I doubt very much if council has the slightest idea what bilge water is. This is not like the water taken on board small craft, it goes into tank built specifically for the purpose of leveling a ship, and can with little additional piping be discharged into a local drain if necessary. Wow, people get so up tight about things they have little or no knowledge of, if only they stuck with things they knew, they would be so much better off..
AceOfBass 3/26/2013 9:39:48 PM Report

The bilge is the lowest part of a ship and water,seawater,leaking pipes,oil all accumulate there.Every once in a while the bilge is pumped out along side.It is not to be dumped into the harbor or open sea because of the pollutants in it.

Ballast water is different and is used to stabilize the ship and that is where the invasive species come from.
AceOfBass 3/26/2013 9:58:05 PM Report

I can understand why the ballast water is not wanted to be dumped into the Great Lakes.They should have some kind of filtering system for ballast water to ensure what ever is in it does not get into the Great Lakes.
I'm In 3/26/2013 9:59:28 PM Report

I can't understand why this city is after a deep sea harbour-it didn't work 30 to 40 years ago when they thought Honda was building a car plant in the Sault, the only industry in the Sault is ESSAR and their steel products are for domestic markets, the shipping for that is done by rail and truck. Lets face it city hall you and your EDC is a joke because you are so far north and you will not get new industry if you think a deep sea harbour will help or you would have had it when the global enconomy was at its peak, so give it up like the feds say. Mayor Debbie is so far behind in the times she is lost along with CAO Joe.

Why doesn't the EDC discuss how to 4-lane 17 east and north
batchbay 3/27/2013 6:37:04 AM Report

These regulations are in place to preserve the integrity of the Great Lakes water quality. Ballast controls are a essential part of most large bulk carriers and other types of commercial ships. Improvments in ship's ability to protect the Great Lakes should be a must for any commercial ship entering them. Why should the precious fresh water of our largest lakes be sacrificed in order to reduce expenses for a corporation that reapes the profits of running out dated hulls?

This is only a outcry from private sector in spending their precious dollars on actual legitimate upgrades. Oh by the way, this company has recently won awards for business operation in the past year.

This brings to light some concerns. Why has the US Coast Guard been the authority over this jurisdiction? Where is the Canadian over sight on this? Is this due to "Its always been the US" in the Sault area locks?

The Sault Ste Marie area brings some challenges due to it's unique geographical and political boundaries. Decision's made on the St Mary's river should be a joint US/Canada iniatitive.

In conclusion, the owners of these aging hulls need to budget for upgrades and recognize that we are no longer operating without due diligence. It is the registered owners responsibility to maintain enviromental compliance, with both US and Canadian law.
billeh 3/27/2013 8:21:51 AM Report

Though her eyes are blue,
really be brown...
Poppa always said don't trust someone with no upper lip ^^

Big specks no wammies 3/27/2013 9:21:07 AM Report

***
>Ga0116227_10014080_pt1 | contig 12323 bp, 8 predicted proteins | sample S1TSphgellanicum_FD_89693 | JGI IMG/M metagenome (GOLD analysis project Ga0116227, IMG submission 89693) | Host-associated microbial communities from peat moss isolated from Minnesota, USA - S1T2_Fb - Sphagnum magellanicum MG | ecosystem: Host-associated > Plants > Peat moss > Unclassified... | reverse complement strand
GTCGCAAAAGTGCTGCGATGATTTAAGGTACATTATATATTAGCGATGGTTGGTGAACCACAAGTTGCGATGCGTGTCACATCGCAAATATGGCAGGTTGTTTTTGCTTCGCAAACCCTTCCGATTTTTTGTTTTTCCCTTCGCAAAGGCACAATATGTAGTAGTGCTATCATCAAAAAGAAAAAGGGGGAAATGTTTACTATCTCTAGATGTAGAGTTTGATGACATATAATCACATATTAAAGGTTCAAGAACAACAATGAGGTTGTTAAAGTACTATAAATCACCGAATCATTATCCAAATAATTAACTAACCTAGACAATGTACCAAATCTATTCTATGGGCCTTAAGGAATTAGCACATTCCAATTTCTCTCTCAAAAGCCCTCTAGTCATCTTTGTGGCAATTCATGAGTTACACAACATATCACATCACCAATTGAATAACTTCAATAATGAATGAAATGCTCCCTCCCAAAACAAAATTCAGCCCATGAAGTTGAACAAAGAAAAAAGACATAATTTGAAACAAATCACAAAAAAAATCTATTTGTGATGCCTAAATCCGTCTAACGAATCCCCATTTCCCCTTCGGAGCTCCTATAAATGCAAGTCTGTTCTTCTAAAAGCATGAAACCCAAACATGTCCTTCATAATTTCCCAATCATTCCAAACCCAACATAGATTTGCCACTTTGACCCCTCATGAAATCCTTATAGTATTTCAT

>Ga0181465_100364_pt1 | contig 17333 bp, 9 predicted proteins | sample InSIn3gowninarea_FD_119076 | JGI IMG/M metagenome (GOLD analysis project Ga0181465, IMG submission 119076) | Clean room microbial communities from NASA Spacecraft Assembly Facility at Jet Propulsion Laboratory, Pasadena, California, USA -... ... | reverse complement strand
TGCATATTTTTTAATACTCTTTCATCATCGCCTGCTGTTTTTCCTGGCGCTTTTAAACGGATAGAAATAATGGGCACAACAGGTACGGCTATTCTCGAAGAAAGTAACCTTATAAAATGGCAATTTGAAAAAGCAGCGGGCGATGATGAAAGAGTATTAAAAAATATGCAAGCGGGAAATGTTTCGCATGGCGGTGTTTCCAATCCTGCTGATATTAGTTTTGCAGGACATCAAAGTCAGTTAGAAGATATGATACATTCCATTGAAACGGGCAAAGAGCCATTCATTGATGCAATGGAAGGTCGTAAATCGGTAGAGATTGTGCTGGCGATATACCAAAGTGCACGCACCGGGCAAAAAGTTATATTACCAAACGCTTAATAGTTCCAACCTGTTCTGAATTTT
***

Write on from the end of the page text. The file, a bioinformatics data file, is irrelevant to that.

W. Yote 3/27/2013 9:29:31 AM Report

If the cost of shipping by sea is that much better than by train or truck, $1-$2 million / ship should not be a prohibitive cost to continue to ship by sea. The added cost of shipping by other means over a short time would be greater. If this isnt the case, then it isnt all that much less expensive to ship by sea and maybe we should be investing in better rail!
Saultbie22 3/27/2013 9:32:54 AM Report

@Shorty38 – the ocean carriers aren’t the ones who will be affected by this. Read the article.

@batchbay – it even states that since monitoring began in 2006, there has been no increase in invasive species. It’s not a matter of “reducing expenses” for a corporation – it’s a matter of not making them spend $1-2.5M per vessel to continue doing business. Because if they decide to NOT spend that money, that’s people who lose their jobs, and families that lose their livelihoods, which in turn reduces jobs here in the Sault (no boats to unload, etc). I’m not saying they should let rotting ships sail, but even you said they won awards for business operation in the past year – clearly that means they maintain their fleet, keep their people safe, and operate with due diligence.

@I’m In – Essar is the only industry in the Sault because we are currently inaccessible to some industries due to not having a deep harbour port. I personally find it unsettling that we rely on one industry – pretty risky if you ask me. I say spend the money, build the port, and market the hell out of our true accessibility in order to get other industries into this City. We need to diversify.

Go Amaroso!
Big specks no wammies 3/27/2013 9:57:43 AM Report

cleanfreak 3/27/2013 10:35:49 AM Report

o boy the sault needs help she has no ideal blabla bla
cleanfreak 3/27/2013 10:39:26 AM Report

tcowen 3/27/2013 4:26:45 PM Report

Essar wants a deep-sea port.. Let Essar pay for it. We've been taxed into oblivion already paying for 'Infrastructure' projects that only benefit private corporations.

Using our money & 'feel-good' government grants to pay for infrastructure that should have been factored from profits not taxpayers..

One needs only look at the absolute swirly these guys made of the 'Infrastructure' created at St. Mary's..

Millions of our dollars & pensions fist-pumped into a 'feel-good' election campaign that only served to line the pockets of a few local individuals.

Millions more double-pumped into local pockets & a (private) PUC building we don't own & didn't even need.. add insult to injury we paid for it twice with rate increases that will amount to over 135% by 2015.

& just in case they thought we forgot.. you can't call it a hockey-rink unless it actually has ice.

The last thing we need is for these jokers to start tossing millions of our tax dollars into the river.
Note: Comments that appear on the site are not the opinion of If you see an abusive post, please click the link beside the post to report it.